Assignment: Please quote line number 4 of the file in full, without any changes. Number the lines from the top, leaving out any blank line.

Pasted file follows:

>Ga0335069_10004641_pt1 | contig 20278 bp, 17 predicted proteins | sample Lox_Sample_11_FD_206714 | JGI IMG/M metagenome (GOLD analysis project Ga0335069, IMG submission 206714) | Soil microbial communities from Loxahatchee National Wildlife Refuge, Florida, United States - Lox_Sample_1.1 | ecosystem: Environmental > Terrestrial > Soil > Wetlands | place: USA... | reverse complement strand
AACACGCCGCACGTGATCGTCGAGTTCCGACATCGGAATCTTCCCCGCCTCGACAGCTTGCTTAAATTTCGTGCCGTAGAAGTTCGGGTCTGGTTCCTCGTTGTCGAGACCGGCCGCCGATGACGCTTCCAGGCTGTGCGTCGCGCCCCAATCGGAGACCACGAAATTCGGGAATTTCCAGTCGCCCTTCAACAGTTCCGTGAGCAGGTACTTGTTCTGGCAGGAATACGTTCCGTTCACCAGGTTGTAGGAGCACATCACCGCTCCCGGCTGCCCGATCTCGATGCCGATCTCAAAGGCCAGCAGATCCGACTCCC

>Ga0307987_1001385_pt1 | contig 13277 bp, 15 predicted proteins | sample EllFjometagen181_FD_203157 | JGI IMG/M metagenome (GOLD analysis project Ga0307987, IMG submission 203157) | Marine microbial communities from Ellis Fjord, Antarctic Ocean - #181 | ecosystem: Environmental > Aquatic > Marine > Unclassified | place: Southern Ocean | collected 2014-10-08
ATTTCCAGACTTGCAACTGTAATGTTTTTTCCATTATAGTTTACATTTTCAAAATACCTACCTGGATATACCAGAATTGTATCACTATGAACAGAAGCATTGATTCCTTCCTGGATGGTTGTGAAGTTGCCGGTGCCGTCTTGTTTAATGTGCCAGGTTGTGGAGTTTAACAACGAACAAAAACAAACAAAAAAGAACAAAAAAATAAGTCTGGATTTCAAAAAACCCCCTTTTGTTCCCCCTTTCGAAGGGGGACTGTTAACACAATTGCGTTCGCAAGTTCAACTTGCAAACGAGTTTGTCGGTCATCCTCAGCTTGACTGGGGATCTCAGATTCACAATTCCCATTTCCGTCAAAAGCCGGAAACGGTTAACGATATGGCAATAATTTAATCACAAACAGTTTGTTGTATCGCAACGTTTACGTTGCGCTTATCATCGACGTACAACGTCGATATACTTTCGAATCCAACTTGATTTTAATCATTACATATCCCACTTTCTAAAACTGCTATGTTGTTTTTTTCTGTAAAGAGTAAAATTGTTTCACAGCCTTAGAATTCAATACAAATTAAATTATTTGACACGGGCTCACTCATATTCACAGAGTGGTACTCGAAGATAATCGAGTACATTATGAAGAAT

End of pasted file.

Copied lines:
ATTTCCAGACTTGCAACTGTAATGTTTTTTCCATTATAGTTTACATTTTCAAAATACCTACCTGGATATACCAGAATTGTATCACTATGAACAGAAGCATTGATTCCTTCCTGGATGGTTGTGAAGTTGCCGGTGCCGTCTTGTTTAATGTGCCAGGTTGTGGAGTTTAACAACGAACAAAAACAAACAAAAAAGAACAAAAAAATAAGTCTGGATTTCAAAAAACCCCCTTTTGTTCCCCCTTTCGAAGGGGGACTGTTAACACAATTGCGTTCGCAAGTTCAACTTGCAAACGAGTTTGTCGGTCATCCTCAGCTTGACTGGGGATCTCAGATTCACAATTCCCATTTCCGTCAAAAGCCGGAAACGGTTAACGATATGGCAATAATTTAATCACAAACAGTTTGTTGTATCGCAACGTTTACGTTGCGCTTATCATCGACGTACAACGTCGATATACTTTCGAATCCAACTTGATTTTAATCATTACATATCCCACTTTCTAAAACTGCTATGTTGTTTTTTTCTGTAAAGAGTAAAATTGTTTCACAGCCTTAGAATTCAATACAAATTAAATTATTTGACACGGGCTCACTCATATTCACAGAGTGGTACTCGAAGATAATCGAGTACATTATGAAGAAT